Random Dialler for 555 Adding Machine

I threw this dialler board together to demo the 555 Adding Machine for the Wyong Field Day. Each year I take some of my latest projects to exhibit at the ARNSW Homebrew Group table. I had only just "finished" the adding machine, and started building this at 1 am the day of the event - I had a 7:00 am start - it was a long day!

The random dialler board.

The dialler is an Atmel ATtiny13V driving three 2N7000 pull-downs through three resistors. I probably might just as well have used the chip directly, but I figured the external transistors made it more robust and perhaps useful for other projects in the future. A lithium cell (on the back-side of the board) provides power for the unit. The clock is the internal RC at 128 kHz, it pulls 130 uA so the battery lasts a long, long time - but I turn it off by pushing some cardboard under the +ve contact.

The firmware code is very straight forward, busy waiting, AVR libc pseudo-random number generation, nothing fancy.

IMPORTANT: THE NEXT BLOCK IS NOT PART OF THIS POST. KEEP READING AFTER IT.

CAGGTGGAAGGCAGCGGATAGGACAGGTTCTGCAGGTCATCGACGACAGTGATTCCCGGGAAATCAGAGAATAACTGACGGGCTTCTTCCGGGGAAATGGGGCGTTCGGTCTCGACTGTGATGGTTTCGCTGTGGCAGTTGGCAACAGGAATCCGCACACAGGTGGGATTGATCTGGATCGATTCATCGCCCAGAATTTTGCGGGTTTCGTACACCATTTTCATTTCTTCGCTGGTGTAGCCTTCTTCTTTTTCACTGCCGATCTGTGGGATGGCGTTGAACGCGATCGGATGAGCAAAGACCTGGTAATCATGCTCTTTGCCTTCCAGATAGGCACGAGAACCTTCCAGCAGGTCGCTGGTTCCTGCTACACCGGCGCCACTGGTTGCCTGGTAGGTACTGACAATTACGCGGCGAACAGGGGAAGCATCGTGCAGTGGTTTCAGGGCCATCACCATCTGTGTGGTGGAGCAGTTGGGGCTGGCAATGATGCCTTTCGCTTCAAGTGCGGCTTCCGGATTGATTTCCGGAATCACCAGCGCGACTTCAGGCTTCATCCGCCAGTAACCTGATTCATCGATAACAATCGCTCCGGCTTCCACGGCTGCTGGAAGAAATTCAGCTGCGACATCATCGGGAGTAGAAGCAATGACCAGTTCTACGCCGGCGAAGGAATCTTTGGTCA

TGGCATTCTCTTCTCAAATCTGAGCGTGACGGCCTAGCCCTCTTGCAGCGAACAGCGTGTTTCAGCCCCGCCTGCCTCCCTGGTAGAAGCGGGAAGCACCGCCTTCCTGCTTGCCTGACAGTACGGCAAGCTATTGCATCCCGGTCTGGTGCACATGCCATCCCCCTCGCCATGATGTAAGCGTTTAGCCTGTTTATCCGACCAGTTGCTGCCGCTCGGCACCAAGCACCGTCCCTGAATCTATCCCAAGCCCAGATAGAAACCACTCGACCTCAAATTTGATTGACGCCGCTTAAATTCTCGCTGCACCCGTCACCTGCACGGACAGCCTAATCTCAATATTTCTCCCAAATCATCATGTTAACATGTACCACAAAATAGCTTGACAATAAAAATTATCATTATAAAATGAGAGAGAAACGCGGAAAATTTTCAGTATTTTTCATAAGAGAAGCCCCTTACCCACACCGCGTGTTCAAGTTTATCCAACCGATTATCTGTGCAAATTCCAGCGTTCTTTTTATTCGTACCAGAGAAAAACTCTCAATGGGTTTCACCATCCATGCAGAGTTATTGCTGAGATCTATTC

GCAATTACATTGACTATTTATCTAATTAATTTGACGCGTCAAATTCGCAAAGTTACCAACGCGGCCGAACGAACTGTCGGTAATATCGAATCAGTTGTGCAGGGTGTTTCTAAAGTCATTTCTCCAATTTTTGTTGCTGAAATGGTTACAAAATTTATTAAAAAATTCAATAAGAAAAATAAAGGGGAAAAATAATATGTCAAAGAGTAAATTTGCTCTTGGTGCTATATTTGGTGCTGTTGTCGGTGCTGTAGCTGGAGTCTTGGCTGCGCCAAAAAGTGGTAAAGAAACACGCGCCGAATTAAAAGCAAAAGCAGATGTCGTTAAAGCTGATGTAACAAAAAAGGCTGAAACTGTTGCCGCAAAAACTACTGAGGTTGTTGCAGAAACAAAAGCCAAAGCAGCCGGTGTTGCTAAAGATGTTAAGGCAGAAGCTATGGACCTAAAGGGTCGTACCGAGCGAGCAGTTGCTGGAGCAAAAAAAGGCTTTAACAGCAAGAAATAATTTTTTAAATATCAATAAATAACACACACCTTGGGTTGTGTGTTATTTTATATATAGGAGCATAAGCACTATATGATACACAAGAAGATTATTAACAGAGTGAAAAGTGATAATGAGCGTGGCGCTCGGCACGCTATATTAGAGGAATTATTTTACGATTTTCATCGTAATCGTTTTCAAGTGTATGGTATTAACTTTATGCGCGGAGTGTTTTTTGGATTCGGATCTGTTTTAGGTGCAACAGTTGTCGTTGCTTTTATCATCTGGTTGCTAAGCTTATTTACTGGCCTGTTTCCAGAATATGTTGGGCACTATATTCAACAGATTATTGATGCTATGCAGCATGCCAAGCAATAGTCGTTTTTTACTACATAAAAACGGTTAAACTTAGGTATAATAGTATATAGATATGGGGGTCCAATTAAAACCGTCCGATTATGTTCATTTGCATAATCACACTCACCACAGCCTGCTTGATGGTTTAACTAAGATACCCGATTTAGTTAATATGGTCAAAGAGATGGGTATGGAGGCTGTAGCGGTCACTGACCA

Very worth the last-minute effort though. I took the charlieplexed xmas tree too, and the blinking lights attracted a lot of passer-bys. I met a lot of old friends and some new "fans" of my site too. Many of the younger attendees asked questions, and everyone marvelled at the back-side of the adder's complex-looking wiring - some even played with the manual dialler when I plugged it in for them. I met one gentlemen in particular who used to work for Telstra, he told me all about the dialling mechanism's history, and could read the date codes, telling me it was from a 1988 production run - one of the last and not quite as old as I had assumed.

My projects on the homebrew bench.

I took a lot of photos and video of the Field Day this year. I'll be posting more about it soon.

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Parent article: 555 Adding Machine.